Roger Gussiaas, an open-faced man who at the time was not yet 30, became one of the crambe pioneers. He signed up 50 of his 2,700 acres. "There's got to be something better out there than wheat on wheat on wheat," he said.
Gussiaas is the third generation of his family to cultivate his piece of prairie. His father, Mervin, son of a Norwegian immigrant, ostensibly had retired. But although the elder Gussiaas had moved to town, he spent plenty of time around the meticulous spread, with its hedge of box elders, the American flag flying from an eagle-topped pole, a pug named Otis and a flock of frail kittens the size of mice.
Mervin Gussiaas was, to understate it, unenthusiastic about his son's foray into crambe. The initial harvest seemed to bear out his doubts. "I was kind of disgusted," the father recalled, his face puckering at the sour memory. The crambe ripened at the same time as the wheat, still the backbone of the business, and the experiment just didn't seem worth the trouble.
Nevertheless, Gardner had persuaded National Sun to pay 7 to 10.5 cents a pound for crambe. Roger Gussiaas actually turned a small profit on the new commodity. A new believer was born.
The next year, crambe seemed even more attractive. American troops were battling in the Persian Gulf. Petroleum prices were high. At North Dakota State University and the University of Nebraska, chemists created a form of nylon from crambe oil. At the University of Minnesota, a researcher thought crambe could form the base for a potent insecticide.
Gardner listened to a Procter & Gamble official ramble happily about needing 100,000 acres of crambe just for low-fat chocolate.
And the farmers were beginning to figure out which methods worked best: when to harvest to keep the wind from damaging the pellets, how to work the soil to minimize weeds, how to set the combine to get the most crambe from the field into the hopper.
In the southwest portion of the state, Lee Mayer pored over journals and read farm trade magazines. This crambe sounded interesting. He asked the county agent how to get some seed.
Wheat obviously was not much of a lifeline anymore. His home territory needed help. Hettinger County, where Mott is located, had lost 10% of its population between 1980 and 1988; another 10% since 1990. "There are no neighbors anymore," said Ryan Mayer, another nephew, sighing, on a visit from his new home in St. Paul.
But crambe flourished. By 1994, the Mayers' third year, seven others were raising it too.
One of them, Milt Hertz, had returned after running the Washington agency setting farm price supports during the Ronald Reagan Administration. He'd seen firsthand where the federal deficit was heading and knew crop subsidies were in political trouble.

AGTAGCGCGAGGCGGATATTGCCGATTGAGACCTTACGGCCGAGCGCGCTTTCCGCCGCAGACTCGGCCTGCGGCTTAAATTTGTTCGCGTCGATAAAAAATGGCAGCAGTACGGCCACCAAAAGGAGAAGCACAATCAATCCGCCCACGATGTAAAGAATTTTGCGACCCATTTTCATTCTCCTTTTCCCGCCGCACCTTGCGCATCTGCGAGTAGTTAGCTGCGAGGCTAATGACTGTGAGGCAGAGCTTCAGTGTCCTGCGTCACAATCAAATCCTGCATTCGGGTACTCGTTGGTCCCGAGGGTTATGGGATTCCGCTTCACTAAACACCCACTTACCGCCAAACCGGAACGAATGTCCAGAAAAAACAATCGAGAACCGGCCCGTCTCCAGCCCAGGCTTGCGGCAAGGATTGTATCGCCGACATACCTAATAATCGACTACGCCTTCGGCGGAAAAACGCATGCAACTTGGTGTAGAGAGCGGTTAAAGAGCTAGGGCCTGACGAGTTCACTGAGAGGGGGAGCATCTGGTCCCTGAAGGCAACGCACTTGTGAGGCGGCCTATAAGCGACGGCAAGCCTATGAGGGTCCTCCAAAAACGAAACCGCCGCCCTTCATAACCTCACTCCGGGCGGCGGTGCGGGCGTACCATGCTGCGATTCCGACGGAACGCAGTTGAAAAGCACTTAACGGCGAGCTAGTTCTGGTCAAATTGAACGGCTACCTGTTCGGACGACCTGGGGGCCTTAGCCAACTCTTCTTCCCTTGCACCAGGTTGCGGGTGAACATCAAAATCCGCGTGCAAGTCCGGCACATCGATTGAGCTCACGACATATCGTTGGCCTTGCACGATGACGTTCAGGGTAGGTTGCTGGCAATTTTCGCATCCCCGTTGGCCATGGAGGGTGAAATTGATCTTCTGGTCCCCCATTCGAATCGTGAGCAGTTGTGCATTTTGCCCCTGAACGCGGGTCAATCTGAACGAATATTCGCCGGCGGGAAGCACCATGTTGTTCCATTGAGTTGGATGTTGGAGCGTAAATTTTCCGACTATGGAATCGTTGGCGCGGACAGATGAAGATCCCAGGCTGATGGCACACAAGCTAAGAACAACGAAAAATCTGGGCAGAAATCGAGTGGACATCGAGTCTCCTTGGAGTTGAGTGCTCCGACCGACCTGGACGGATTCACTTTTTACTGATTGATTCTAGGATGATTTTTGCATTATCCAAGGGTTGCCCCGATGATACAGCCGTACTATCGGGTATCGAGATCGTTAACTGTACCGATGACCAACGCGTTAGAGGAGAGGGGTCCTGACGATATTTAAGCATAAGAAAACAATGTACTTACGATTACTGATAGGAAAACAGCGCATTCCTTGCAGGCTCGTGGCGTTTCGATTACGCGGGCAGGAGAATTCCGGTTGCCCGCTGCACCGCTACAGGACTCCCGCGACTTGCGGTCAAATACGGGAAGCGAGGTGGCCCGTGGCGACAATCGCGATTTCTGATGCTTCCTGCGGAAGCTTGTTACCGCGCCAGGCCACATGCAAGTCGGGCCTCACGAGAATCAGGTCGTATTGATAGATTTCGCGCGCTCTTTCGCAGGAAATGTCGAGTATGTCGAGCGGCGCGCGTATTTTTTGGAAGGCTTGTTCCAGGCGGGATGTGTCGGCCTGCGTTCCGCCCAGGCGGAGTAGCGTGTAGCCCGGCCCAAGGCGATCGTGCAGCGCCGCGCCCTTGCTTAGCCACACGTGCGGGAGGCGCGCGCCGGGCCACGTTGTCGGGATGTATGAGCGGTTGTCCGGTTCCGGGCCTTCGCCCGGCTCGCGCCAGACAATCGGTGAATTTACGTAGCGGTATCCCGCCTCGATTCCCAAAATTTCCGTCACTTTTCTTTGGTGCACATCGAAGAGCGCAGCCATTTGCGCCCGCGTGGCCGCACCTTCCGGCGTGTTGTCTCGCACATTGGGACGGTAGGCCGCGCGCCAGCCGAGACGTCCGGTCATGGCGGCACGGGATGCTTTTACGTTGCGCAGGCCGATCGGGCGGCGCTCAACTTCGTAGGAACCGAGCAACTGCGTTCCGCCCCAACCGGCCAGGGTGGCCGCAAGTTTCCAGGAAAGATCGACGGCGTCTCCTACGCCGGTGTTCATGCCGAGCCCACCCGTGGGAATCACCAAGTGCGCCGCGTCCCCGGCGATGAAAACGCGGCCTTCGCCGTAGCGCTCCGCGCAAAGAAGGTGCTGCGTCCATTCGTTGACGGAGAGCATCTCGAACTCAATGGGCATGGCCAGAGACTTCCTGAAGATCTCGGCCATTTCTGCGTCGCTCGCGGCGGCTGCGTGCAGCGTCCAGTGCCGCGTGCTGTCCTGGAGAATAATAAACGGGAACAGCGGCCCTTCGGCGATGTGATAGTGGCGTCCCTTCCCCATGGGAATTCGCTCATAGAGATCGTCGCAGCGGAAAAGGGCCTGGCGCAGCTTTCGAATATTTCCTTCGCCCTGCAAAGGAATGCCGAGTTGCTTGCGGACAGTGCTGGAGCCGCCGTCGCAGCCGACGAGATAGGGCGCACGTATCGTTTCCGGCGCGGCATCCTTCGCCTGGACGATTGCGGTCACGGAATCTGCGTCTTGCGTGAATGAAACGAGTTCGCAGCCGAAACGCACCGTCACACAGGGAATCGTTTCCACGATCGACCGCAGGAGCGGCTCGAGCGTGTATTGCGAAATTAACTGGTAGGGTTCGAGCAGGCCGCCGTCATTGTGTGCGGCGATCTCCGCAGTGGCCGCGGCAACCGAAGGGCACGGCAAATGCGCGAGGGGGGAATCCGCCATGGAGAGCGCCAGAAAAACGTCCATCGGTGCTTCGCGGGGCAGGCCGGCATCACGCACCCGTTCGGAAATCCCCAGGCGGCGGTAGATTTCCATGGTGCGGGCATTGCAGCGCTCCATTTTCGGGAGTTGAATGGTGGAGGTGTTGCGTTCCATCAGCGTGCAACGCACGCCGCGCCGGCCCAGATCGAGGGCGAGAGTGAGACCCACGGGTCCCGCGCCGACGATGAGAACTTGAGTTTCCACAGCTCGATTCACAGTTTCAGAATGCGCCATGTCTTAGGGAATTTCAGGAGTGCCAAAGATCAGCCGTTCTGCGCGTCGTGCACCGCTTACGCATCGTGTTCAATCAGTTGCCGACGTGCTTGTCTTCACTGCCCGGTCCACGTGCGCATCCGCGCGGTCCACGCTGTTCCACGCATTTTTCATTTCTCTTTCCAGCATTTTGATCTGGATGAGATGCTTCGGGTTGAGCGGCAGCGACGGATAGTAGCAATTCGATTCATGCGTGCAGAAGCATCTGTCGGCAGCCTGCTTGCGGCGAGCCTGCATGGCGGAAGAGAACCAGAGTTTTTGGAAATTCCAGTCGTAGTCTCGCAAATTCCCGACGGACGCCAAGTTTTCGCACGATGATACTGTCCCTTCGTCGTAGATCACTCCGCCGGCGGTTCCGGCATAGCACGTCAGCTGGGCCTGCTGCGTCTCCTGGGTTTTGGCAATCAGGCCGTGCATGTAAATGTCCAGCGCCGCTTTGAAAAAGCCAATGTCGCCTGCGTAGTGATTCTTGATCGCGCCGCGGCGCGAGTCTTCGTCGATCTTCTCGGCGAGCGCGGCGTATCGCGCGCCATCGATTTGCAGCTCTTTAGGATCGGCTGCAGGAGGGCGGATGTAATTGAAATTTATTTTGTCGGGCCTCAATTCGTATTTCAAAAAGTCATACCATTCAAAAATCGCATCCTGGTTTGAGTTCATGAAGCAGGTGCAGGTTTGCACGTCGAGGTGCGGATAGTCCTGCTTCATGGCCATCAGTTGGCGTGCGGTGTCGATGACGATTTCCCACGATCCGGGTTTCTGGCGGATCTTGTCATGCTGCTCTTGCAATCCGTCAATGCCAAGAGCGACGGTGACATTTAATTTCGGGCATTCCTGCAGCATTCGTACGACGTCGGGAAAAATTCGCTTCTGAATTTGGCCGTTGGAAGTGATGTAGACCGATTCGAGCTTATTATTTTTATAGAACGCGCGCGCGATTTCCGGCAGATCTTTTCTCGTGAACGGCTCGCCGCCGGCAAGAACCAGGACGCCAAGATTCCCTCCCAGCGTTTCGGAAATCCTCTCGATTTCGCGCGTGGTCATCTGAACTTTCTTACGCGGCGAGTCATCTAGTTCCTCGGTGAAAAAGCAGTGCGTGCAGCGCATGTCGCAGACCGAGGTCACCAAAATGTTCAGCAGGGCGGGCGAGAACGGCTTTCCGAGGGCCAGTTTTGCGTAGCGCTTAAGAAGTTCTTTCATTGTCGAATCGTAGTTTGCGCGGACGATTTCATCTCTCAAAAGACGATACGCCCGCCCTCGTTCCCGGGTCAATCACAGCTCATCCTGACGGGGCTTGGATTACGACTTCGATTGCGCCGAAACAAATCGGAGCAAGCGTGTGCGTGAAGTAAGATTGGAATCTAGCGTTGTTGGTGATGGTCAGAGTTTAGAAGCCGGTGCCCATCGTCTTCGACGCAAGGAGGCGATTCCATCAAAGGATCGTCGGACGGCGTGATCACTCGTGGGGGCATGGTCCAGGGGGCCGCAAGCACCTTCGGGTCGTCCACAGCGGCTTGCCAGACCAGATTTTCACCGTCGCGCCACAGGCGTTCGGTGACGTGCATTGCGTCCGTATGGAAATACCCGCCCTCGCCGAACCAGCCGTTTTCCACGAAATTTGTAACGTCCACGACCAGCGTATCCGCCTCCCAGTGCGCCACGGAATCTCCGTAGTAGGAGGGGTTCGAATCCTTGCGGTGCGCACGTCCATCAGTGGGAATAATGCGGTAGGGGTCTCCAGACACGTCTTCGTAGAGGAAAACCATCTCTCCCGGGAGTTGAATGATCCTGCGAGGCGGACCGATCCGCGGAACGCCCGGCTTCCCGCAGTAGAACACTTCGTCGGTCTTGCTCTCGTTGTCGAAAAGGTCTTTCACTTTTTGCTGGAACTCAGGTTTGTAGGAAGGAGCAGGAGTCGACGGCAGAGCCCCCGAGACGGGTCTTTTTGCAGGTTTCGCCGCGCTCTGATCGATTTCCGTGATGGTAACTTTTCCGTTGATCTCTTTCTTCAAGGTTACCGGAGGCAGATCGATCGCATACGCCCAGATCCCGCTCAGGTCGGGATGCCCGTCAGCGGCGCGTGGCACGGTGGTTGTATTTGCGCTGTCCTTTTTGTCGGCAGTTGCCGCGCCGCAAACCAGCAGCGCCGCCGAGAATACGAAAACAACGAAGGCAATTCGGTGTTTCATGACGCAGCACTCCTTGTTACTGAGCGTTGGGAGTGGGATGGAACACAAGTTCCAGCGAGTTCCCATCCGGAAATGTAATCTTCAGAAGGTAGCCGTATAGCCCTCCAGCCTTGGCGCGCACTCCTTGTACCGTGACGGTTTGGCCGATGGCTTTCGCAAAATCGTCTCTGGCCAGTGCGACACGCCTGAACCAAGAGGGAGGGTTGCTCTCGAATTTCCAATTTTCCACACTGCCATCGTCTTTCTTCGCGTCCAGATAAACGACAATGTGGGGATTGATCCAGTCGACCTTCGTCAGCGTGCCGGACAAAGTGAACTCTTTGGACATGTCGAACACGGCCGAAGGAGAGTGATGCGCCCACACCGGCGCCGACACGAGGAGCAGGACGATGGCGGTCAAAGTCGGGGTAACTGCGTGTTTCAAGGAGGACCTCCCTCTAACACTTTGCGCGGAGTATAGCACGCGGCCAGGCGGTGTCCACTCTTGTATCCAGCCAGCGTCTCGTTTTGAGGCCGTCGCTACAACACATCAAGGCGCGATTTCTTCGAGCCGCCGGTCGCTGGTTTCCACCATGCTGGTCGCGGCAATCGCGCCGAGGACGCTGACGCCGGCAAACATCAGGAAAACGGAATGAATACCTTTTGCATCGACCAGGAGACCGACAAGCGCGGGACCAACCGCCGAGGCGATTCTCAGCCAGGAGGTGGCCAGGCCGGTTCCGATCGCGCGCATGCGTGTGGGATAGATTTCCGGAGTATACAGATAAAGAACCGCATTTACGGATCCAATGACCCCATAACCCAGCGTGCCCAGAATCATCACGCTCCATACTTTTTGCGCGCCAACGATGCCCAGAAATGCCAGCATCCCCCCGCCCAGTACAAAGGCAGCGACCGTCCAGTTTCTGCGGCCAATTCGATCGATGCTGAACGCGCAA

Crambe, he believed, could be a good backstop. "The others literally reaped the world last year. They got $100 an acre for wheat and $250 an acre for crambe," Hertz said. "Your eyes open up. You say, 'I want some.' "
Unfortunately, however, at the same time more farmers were becoming crambe converts, new obstacles surfaced.
The new nylon, it turned out, could also be made with cheaper ingredients.
Crambe meal didn't taste any better to cattle than it did to flea beetles, and its chemical composition blocked iodine absorption, which could lead to thyroid malfunctions.
Those problems were solved, researchers believed, by positioning the meal as an inexpensive stretcher in a blend of feeds. But a Carrington veterinarian warned the locals against crambe.
Then "Milky Way 2" was introduced, to rousing apathy, in market tests termed "disastrous" by the Chemical Marketing Reporter. And National Sun decided to stop the crush.
Still, Chemical Marketing Reporter concluded three months ago, "all is not lost for crambe." Other food companies may find another way to use caprenin's low-fat chocolate flavoring. Several firms reportedly were interested in even more new crambe-oil applications.
Before the ground thaws, growers also plan to meet with executives of at least 10 companies that use the oil, seeking their help in pressuring processors for a crush in 1996.
Said Mayer: "That's what we should have done a long time ago. We got the cart in front of the horse."
Time, though, is passing. The forces emptying the Plains continue their work. Mayer himself bought a house in Fargo and moved to the city last month.
He doesn't have to argue crambe's merits with the partners he left behind. On the Mayer Farm stands a tangible expression of faith: a grain bin filled with one ton of crambe seed.
The family wants to be ready to put crambe in the ground as soon as the crush is back on. They know it will happen. Storage "costs money," Lee Mayer pointed out. "We're serious."